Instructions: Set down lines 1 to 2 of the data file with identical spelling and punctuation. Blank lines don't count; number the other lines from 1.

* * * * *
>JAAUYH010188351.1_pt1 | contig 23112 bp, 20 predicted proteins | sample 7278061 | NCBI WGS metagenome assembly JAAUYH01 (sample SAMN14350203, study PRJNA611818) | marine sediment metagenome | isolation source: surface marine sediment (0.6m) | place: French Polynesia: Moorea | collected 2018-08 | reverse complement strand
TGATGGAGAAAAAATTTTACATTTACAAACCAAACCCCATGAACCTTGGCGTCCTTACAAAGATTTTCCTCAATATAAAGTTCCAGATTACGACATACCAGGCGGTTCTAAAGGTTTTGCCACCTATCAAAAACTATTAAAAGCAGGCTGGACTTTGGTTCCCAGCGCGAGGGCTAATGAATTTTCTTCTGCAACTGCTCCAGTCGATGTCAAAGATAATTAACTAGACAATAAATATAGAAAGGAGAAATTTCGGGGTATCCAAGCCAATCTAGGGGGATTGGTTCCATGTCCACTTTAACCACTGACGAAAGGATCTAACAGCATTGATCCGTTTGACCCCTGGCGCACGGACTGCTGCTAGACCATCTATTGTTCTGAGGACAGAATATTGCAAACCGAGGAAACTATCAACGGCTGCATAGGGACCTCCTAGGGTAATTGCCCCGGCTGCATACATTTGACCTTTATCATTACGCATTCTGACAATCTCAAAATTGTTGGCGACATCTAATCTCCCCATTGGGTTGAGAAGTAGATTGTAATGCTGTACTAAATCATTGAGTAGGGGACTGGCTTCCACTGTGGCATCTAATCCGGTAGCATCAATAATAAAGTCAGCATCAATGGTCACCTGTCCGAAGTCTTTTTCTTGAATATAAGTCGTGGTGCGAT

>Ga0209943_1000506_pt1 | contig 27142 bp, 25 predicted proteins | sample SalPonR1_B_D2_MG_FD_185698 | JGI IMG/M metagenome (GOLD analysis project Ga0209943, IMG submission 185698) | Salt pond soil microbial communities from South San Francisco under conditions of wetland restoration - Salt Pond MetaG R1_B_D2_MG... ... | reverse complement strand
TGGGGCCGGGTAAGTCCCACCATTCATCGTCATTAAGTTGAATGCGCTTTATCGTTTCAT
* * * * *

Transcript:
>JAAUYH010188351.1_pt1 | contig 23112 bp, 20 predicted proteins | sample 7278061 | NCBI WGS metagenome assembly JAAUYH01 (sample SAMN14350203, study PRJNA611818) | marine sediment metagenome | isolation source: surface marine sediment (0.6m) | place: French Polynesia: Moorea | collected 2018-08 | reverse complement strand
TGATGGAGAAAAAATTTTACATTTACAAACCAAACCCCATGAACCTTGGCGTCCTTACAAAGATTTTCCTCAATATAAAGTTCCAGATTACGACATACCAGGCGGTTCTAAAGGTTTTGCCACCTATCAAAAACTATTAAAAGCAGGCTGGACTTTGGTTCCCAGCGCGAGGGCTAATGAATTTTCTTCTGCAACTGCTCCAGTCGATGTCAAAGATAATTAACTAGACAATAAATATAGAAAGGAGAAATTTCGGGGTATCCAAGCCAATCTAGGGGGATTGGTTCCATGTCCACTTTAACCACTGACGAAAGGATCTAACAGCATTGATCCGTTTGACCCCTGGCGCACGGACTGCTGCTAGACCATCTATTGTTCTGAGGACAGAATATTGCAAACCGAGGAAACTATCAACGGCTGCATAGGGACCTCCTAGGGTAATTGCCCCGGCTGCATACATTTGACCTTTATCATTACGCATTCTGACAATCTCAAAATTGTTGGCGACATCTAATCTCCCCATTGGGTTGAGAAGTAGATTGTAATGCTGTACTAAATCATTGAGTAGGGGACTGGCTTCCACTGTGGCATCTAATCCGGTAGCATCAATAATAAAGTCAGCATCAATGGTCACCTGTCCGAAGTCTTTTTCTTGAATATAAGTCGTGGTGCGAT